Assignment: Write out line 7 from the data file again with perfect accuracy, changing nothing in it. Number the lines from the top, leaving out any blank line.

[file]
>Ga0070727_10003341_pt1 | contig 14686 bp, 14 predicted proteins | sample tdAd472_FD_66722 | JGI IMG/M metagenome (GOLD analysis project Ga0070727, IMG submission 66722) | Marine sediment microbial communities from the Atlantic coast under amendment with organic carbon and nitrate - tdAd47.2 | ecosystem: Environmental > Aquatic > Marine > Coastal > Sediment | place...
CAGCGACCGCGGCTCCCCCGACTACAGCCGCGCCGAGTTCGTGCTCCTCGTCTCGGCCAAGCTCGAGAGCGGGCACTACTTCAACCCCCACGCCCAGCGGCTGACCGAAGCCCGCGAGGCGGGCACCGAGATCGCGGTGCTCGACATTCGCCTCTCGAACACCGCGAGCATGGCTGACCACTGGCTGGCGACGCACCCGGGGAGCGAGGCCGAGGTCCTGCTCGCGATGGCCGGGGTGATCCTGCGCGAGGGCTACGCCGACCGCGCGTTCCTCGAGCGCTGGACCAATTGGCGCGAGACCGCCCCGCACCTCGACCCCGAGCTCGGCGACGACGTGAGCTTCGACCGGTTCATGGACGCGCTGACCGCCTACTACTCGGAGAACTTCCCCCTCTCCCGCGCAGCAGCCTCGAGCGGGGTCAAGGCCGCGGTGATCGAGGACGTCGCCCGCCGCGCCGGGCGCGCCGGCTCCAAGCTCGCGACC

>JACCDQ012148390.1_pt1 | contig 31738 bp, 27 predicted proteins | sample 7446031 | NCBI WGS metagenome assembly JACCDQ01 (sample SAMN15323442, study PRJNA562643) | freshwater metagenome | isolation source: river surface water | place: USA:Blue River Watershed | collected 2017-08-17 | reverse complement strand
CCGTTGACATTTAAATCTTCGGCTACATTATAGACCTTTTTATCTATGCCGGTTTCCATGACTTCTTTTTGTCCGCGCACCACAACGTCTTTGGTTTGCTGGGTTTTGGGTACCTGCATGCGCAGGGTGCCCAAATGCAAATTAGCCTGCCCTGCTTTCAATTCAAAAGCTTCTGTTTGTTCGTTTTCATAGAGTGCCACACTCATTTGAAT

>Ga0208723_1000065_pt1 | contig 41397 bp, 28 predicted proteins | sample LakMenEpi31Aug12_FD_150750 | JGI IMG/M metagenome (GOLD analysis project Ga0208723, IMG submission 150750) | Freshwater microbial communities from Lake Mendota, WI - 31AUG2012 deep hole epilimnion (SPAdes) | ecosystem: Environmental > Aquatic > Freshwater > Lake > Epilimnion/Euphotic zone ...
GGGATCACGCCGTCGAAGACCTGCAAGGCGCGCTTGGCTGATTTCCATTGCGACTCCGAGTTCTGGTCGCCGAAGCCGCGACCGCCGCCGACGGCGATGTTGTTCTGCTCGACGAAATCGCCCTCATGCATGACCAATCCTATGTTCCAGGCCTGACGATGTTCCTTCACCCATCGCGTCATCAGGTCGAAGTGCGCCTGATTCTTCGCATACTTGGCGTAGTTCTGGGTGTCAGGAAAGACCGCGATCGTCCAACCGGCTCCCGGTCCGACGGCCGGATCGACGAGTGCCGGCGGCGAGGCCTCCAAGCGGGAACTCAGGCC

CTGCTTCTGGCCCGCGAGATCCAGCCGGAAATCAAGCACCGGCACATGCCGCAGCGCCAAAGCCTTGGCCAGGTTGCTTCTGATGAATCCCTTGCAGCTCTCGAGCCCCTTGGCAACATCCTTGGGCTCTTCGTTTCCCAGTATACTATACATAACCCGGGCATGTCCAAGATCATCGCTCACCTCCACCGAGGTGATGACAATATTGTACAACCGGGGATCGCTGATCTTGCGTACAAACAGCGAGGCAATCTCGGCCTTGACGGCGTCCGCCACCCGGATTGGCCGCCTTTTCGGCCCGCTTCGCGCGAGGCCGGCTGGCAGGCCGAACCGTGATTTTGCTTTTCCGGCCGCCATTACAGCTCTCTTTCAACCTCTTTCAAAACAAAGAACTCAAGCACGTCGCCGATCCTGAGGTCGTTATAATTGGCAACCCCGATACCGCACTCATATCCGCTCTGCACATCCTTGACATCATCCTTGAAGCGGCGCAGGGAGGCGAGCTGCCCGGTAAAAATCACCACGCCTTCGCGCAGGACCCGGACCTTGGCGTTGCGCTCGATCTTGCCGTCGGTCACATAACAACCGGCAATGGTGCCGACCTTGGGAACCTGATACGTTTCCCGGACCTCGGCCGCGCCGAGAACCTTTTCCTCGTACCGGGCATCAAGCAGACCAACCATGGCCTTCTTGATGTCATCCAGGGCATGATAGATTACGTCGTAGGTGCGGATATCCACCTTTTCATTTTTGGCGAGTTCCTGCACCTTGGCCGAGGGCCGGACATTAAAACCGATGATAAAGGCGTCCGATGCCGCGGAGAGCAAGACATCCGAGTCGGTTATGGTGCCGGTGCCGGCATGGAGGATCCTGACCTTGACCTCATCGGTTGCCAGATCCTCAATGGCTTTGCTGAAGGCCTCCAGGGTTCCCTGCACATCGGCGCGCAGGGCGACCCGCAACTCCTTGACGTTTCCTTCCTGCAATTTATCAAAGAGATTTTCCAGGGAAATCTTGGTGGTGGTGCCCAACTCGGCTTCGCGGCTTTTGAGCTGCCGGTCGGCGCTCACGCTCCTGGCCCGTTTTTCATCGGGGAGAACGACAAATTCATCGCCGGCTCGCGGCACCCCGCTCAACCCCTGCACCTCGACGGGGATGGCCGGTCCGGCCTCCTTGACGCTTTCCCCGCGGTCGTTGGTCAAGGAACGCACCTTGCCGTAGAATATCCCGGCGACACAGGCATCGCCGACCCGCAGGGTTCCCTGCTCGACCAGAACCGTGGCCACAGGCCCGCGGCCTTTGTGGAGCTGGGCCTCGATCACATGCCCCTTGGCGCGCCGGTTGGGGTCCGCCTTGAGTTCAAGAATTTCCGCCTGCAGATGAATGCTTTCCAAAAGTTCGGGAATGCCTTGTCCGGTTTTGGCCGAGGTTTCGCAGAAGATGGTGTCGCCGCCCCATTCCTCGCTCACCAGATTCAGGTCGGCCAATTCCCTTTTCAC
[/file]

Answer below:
CTGCTTCTGGCCCGCGAGATCCAGCCGGAAATCAAGCACCGGCACATGCCGCAGCGCCAAAGCCTTGGCCAGGTTGCTTCTGATGAATCCCTTGCAGCTCTCGAGCCCCTTGGCAACATCCTTGGGCTCTTCGTTTCCCAGTATACTATACATAACCCGGGCATGTCCAAGATCATCGCTCACCTCCACCGAGGTGATGACAATATTGTACAACCGGGGATCGCTGATCTTGCGTACAAACAGCGAGGCAATCTCGGCCTTGACGGCGTCCGCCACCCGGATTGGCCGCCTTTTCGGCCCGCTTCGCGCGAGGCCGGCTGGCAGGCCGAACCGTGATTTTGCTTTTCCGGCCGCCATTACAGCTCTCTTTCAACCTCTTTCAAAACAAAGAACTCAAGCACGTCGCCGATCCTGAGGTCGTTATAATTGGCAACCCCGATACCGCACTCATATCCGCTCTGCACATCCTTGACATCATCCTTGAAGCGGCGCAGGGAGGCGAGCTGCCCGGTAAAAATCACCACGCCTTCGCGCAGGACCCGGACCTTGGCGTTGCGCTCGATCTTGCCGTCGGTCACATAACAACCGGCAATGGTGCCGACCTTGGGAACCTGATACGTTTCCCGGACCTCGGCCGCGCCGAGAACCTTTTCCTCGTACCGGGCATCAAGCAGACCAACCATGGCCTTCTTGATGTCATCCAGGGCATGATAGATTACGTCGTAGGTGCGGATATCCACCTTTTCATTTTTGGCGAGTTCCTGCACCTTGGCCGAGGGCCGGACATTAAAACCGATGATAAAGGCGTCCGATGCCGCGGAGAGCAAGACATCCGAGTCGGTTATGGTGCCGGTGCCGGCATGGAGGATCCTGACCTTGACCTCATCGGTTGCCAGATCCTCAATGGCTTTGCTGAAGGCCTCCAGGGTTCCCTGCACATCGGCGCGCAGGGCGACCCGCAACTCCTTGACGTTTCCTTCCTGCAATTTATCAAAGAGATTTTCCAGGGAAATCTTGGTGGTGGTGCCCAACTCGGCTTCGCGGCTTTTGAGCTGCCGGTCGGCGCTCACGCTCCTGGCCCGTTTTTCATCGGGGAGAACGACAAATTCATCGCCGGCTCGCGGCACCCCGCTCAACCCCTGCACCTCGACGGGGATGGCCGGTCCGGCCTCCTTGACGCTTTCCCCGCGGTCGTTGGTCAAGGAACGCACCTTGCCGTAGAATATCCCGGCGACACAGGCATCGCCGACCCGCAGGGTTCCCTGCTCGACCAGAACCGTGGCCACAGGCCCGCGGCCTTTGTGGAGCTGGGCCTCGATCACATGCCCCTTGGCGCGCCGGTTGGGGTCCGCCTTGAGTTCAAGAATTTCCGCCTGCAGATGAATGCTTTCCAAAAGTTCGGGAATGCCTTGTCCGGTTTTGGCCGAGGTTTCGCAGAAGATGGTGTCGCCGCCCCATTCCTCGCTCACCAGATTCAGGTCGGCCAATTCCCTTTTCAC